The average American can’t relate to the pomp and grandeur given to a head of state.
Sure, we have limited access to our President. Our head of state is surrounded by the Secret Service, akin to King David or Caesar Augustus’ palace guard. The White House is shut up tighter than a medieval fortress. Friends of mine, signing up for a Washington D.C. bus tour which includes a tour of the White House, were told they needed to have background checks six months before stepping foot on the property. As difficult as it is in our own country, imagine the visual barrier of a throne room, guards barring the entryway with drawn swords, the gold, purple and blue opulance surrounding a far away figure on a high and lifted up throne. You look down at your own clothing and suddenly feel dirty, unkempt and unworthy. Dare you even lift a foot to stain the plush carpet leading to the eminent figure on the throne?
Who does get easy access to a king or president?
Queen Esther risked her life to see her own husband, King Xerxes.
When Joseph’s brothers were face down getting a mouthful of mosaic, Joseph, ready to reveal his identity, told them to come close to him (Genesis 45:4). I can imagine the brothers looking at each other. What kind of joke is this? Are you kidding? Only closest friends and family can get within arm’s distance of a king. This is the lord of Egypt, second only to Pharaoh himself.
Oh wait a minute. He said he was our brother.
Only the invited, only family, close friends and honored advisers get access to a king. That’s why Hebrews 4:16 fills me with wonder:
Approach God’s throne? Are you kidding? The Israelites at Mt Sanai shook in their sandals at the mere mention of God’s presence (Exodus 20:18,19). The scene in Revelation 4 sounds so magnificent and overwhelming, I’m not sure I would want to move in too close. Besides, there was this sea of glass before the throne (Rev 4:6). That sounds pretty inaccessible to me. If I did move closer, my heart would be pounding louder than a jackhammer. Who possibly would be allowed to move in to close to the King of Glory, the King over all Kings?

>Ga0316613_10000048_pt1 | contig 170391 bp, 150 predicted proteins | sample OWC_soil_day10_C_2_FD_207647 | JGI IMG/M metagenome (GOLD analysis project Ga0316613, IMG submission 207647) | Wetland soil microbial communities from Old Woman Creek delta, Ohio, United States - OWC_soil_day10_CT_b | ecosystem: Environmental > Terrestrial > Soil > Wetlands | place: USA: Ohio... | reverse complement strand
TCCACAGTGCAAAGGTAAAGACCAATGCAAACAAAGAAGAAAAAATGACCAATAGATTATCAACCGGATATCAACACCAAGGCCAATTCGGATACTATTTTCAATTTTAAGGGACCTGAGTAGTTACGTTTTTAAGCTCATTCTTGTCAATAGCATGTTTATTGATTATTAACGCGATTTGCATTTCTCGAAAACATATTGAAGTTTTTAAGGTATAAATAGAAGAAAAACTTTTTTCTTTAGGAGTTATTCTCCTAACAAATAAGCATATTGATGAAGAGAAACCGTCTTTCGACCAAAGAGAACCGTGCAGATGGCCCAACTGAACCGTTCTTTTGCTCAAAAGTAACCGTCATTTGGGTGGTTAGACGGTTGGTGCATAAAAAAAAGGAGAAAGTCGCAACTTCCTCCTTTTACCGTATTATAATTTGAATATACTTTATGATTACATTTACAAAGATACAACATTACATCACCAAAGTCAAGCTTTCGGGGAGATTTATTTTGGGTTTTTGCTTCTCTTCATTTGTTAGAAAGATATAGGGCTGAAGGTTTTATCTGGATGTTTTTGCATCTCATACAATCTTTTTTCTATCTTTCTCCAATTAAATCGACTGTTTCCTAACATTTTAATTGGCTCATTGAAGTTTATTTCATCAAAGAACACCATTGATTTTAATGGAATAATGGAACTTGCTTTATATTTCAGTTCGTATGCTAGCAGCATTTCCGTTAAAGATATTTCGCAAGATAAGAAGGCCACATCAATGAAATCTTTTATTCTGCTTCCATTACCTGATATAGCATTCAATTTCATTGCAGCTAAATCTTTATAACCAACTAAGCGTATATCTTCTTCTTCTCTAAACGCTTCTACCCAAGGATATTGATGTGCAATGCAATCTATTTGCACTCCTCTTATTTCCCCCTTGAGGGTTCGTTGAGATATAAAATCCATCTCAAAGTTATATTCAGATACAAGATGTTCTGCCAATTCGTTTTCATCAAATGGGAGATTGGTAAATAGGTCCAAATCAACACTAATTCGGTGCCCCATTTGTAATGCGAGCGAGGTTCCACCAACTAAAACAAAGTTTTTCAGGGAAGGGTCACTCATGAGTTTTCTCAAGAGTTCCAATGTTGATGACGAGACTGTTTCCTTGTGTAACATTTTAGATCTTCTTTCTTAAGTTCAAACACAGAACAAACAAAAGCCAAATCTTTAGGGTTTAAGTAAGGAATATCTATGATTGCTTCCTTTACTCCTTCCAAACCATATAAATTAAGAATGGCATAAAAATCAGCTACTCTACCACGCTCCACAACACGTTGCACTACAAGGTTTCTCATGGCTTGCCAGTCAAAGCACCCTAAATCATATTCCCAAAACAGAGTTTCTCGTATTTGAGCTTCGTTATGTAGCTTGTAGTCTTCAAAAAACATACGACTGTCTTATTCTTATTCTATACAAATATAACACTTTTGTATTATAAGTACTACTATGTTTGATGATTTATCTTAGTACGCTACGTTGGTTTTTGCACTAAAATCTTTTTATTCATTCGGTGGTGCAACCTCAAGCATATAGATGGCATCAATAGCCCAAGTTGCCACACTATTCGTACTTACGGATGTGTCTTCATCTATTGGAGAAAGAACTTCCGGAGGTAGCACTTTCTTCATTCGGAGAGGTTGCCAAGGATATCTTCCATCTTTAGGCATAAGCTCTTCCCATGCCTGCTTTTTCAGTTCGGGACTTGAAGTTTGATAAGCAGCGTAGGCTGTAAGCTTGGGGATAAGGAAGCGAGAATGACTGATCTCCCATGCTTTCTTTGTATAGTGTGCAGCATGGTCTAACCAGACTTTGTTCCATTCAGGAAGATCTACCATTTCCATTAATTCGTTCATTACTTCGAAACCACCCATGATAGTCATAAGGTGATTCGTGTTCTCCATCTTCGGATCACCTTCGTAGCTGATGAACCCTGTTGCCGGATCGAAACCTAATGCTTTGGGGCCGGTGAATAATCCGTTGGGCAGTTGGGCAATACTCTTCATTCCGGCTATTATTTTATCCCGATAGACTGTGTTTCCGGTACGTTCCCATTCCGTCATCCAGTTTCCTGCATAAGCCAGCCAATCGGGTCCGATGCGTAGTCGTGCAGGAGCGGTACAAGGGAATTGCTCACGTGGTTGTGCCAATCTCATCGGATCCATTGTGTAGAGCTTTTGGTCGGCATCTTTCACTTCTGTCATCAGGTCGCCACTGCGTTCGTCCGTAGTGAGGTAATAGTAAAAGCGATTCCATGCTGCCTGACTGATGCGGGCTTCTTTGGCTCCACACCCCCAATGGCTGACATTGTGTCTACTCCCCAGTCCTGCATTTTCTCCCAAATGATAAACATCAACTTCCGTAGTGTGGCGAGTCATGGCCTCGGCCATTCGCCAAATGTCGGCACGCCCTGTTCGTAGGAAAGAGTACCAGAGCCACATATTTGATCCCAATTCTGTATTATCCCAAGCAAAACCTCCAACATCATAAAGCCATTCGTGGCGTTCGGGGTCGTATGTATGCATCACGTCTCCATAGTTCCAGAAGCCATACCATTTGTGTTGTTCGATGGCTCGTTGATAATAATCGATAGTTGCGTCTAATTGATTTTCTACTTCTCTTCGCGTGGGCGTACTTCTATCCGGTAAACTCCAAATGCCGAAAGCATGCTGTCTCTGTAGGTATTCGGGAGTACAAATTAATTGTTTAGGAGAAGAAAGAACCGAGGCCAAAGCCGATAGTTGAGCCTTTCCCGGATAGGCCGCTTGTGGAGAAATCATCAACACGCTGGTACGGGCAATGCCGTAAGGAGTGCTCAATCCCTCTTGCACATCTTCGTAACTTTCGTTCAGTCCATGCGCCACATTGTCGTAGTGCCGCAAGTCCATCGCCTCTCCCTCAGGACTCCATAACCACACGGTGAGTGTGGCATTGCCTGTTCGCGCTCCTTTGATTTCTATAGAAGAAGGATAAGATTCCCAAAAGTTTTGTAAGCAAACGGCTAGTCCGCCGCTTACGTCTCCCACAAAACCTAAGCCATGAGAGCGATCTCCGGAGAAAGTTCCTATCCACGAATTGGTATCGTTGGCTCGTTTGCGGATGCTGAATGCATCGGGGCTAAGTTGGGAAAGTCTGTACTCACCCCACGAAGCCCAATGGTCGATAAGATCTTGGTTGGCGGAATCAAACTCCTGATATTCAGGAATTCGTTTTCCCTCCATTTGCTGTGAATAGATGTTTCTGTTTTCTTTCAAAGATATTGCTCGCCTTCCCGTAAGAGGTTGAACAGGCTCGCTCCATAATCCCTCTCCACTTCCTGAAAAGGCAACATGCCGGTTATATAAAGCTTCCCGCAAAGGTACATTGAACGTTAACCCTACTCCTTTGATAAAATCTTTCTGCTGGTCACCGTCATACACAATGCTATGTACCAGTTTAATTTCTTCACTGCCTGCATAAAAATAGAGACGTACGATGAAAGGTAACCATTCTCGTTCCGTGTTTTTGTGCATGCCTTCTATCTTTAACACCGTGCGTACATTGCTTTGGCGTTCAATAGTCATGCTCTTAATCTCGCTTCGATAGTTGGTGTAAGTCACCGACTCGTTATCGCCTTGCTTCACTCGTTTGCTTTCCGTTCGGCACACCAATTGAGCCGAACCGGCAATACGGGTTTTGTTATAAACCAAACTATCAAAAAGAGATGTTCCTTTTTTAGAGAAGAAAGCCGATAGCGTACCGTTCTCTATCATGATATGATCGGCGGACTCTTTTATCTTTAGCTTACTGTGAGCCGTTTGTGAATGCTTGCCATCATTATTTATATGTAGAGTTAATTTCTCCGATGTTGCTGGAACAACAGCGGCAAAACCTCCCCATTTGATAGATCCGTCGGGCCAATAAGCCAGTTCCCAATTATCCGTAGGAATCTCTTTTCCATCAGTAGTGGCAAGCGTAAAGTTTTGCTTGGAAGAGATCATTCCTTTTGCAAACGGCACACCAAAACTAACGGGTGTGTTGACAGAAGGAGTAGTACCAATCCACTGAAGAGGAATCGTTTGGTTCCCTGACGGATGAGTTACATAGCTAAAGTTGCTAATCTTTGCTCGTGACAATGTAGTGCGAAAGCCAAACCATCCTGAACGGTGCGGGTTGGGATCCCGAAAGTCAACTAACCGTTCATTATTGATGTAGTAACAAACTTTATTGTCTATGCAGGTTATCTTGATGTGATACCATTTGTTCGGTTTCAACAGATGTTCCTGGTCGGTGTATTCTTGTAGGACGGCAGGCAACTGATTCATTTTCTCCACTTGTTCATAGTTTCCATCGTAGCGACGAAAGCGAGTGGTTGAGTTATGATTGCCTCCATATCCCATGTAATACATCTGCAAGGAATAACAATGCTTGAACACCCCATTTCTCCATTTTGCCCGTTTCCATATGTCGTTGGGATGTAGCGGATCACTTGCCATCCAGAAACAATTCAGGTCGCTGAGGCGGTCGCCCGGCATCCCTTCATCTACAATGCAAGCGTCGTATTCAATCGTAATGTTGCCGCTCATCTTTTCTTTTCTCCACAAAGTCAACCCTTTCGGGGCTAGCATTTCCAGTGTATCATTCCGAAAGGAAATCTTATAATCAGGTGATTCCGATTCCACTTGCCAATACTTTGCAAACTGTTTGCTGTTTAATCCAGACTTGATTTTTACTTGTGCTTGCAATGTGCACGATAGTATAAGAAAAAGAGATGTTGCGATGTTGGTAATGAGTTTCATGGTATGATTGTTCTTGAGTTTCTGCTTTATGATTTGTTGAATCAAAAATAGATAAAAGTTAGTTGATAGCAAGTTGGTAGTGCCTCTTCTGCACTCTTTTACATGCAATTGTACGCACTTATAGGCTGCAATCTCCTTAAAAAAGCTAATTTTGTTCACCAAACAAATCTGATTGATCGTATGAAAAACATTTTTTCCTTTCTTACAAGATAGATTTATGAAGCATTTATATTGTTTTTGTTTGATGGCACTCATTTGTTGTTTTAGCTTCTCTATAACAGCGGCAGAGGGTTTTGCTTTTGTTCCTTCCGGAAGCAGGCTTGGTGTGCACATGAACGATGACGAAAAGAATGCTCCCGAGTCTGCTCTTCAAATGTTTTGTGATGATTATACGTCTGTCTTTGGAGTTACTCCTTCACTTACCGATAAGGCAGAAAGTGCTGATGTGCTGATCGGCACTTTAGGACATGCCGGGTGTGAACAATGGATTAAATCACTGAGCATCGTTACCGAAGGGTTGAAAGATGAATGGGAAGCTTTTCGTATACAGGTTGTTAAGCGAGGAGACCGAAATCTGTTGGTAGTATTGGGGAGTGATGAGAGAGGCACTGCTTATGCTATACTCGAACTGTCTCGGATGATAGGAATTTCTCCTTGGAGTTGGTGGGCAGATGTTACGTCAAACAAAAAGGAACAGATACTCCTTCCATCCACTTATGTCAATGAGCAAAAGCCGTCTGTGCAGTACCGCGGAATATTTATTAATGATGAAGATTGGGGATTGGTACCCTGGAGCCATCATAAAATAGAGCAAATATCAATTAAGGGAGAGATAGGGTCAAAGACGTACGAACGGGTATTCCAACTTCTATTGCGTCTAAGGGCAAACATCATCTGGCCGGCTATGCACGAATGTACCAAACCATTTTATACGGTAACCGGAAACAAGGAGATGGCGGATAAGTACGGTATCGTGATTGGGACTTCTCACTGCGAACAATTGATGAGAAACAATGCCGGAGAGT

Family. It’s not what I’ve done that deserves a trip to the throne room. It’s because of who I belong to.
I used to have this idea that Jesus, out of obligation, would grudgingly allow me into heaven because that was the deal and the Divine keeps His promises. “But go sit in that corner while the rest of us celebrate eternity forever,” I would be told. I was inferior, not good enough, to join the multitudes of the pure ones.
What a liberating day it was when I realized I belonged in the front row with everyone else. Not because I deserved it. No one else deserved it either. I would be there because Jesus was my brother.
If that is true on the other side of the grave, it’s true now. I can have confidence to approach God’s throne of grace because Jesus is my righteousness. I don’t have to be afraid of God, afraid of His wrath, afraid that He’ll tell me “no” in that menacing voice that says, “I can’t believe you asked for such a silly thing.” He is full of compassion, love, and grace. He wants to meet my needs in His best way.
Because He loves me. Because Jesus is my brother. Because I belong to Him.
Through my faith in Christ, I’m part of the family.